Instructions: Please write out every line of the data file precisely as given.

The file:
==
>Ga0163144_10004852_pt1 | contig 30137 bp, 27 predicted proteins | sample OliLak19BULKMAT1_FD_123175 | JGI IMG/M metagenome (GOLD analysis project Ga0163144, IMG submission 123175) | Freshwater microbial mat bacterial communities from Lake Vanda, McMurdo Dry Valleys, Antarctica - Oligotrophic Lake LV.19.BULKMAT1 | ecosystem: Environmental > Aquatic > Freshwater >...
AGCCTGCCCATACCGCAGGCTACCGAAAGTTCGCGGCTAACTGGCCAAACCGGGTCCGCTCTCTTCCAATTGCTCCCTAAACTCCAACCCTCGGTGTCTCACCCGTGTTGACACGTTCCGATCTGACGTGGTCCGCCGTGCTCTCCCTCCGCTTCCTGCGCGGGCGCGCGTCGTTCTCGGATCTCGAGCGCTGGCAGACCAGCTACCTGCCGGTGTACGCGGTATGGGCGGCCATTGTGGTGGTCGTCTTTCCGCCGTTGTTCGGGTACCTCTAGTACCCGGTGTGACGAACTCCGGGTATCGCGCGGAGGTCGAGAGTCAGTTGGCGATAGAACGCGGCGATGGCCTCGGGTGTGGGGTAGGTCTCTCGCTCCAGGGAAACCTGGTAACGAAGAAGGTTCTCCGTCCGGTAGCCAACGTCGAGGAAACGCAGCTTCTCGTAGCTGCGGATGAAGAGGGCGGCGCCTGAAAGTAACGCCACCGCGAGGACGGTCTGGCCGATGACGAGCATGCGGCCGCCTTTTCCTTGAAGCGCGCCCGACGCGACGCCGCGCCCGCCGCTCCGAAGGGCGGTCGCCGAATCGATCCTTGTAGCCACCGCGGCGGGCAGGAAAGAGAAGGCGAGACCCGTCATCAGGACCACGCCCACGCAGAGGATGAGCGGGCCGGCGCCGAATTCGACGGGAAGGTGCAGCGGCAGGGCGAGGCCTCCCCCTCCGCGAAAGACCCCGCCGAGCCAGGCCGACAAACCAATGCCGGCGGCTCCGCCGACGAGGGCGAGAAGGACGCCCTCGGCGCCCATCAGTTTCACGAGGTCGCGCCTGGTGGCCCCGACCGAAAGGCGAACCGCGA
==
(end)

>Ga0163144_10004852_pt1 | contig 30137 bp, 27 predicted proteins | sample OliLak19BULKMAT1_FD_123175 | JGI IMG/M metagenome (GOLD analysis project Ga0163144, IMG submission 123175) | Freshwater microbial mat bacterial communities from Lake Vanda, McMurdo Dry Valleys, Antarctica - Oligotrophic Lake LV.19.BULKMAT1 | ecosystem: Environmental > Aquatic > Freshwater >...
AGCCTGCCCATACCGCAGGCTACCGAAAGTTCGCGGCTAACTGGCCAAACCGGGTCCGCTCTCTTCCAATTGCTCCCTAAACTCCAACCCTCGGTGTCTCACCCGTGTTGACACGTTCCGATCTGACGTGGTCCGCCGTGCTCTCCCTCCGCTTCCTGCGCGGGCGCGCGTCGTTCTCGGATCTCGAGCGCTGGCAGACCAGCTACCTGCCGGTGTACGCGGTATGGGCGGCCATTGTGGTGGTCGTCTTTCCGCCGTTGTTCGGGTACCTCTAGTACCCGGTGTGACGAACTCCGGGTATCGCGCGGAGGTCGAGAGTCAGTTGGCGATAGAACGCGGCGATGGCCTCGGGTGTGGGGTAGGTCTCTCGCTCCAGGGAAACCTGGTAACGAAGAAGGTTCTCCGTCCGGTAGCCAACGTCGAGGAAACGCAGCTTCTCGTAGCTGCGGATGAAGAGGGCGGCGCCTGAAAGTAACGCCACCGCGAGGACGGTCTGGCCGATGACGAGCATGCGGCCGCCTTTTCCTTGAAGCGCGCCCGACGCGACGCCGCGCCCGCCGCTCCGAAGGGCGGTCGCCGAATCGATCCTTGTAGCCACCGCGGCGGGCAGGAAAGAGAAGGCGAGACCCGTCATCAGGACCACGCCCACGCAGAGGATGAGCGGGCCGGCGCCGAATTCGACGGGAAGGTGCAGCGGCAGGGCGAGGCCTCCCCCTCCGCGAAAGACCCCGCCGAGCCAGGCCGACAAACCAATGCCGGCGGCTCCGCCGACGAGGGCGAGAAGGACGCCCTCGGCGCCCATCAGTTTCACGAGGTCGCGCCTGGTGGCCCCGACCGAAAGGCGAACCGCGA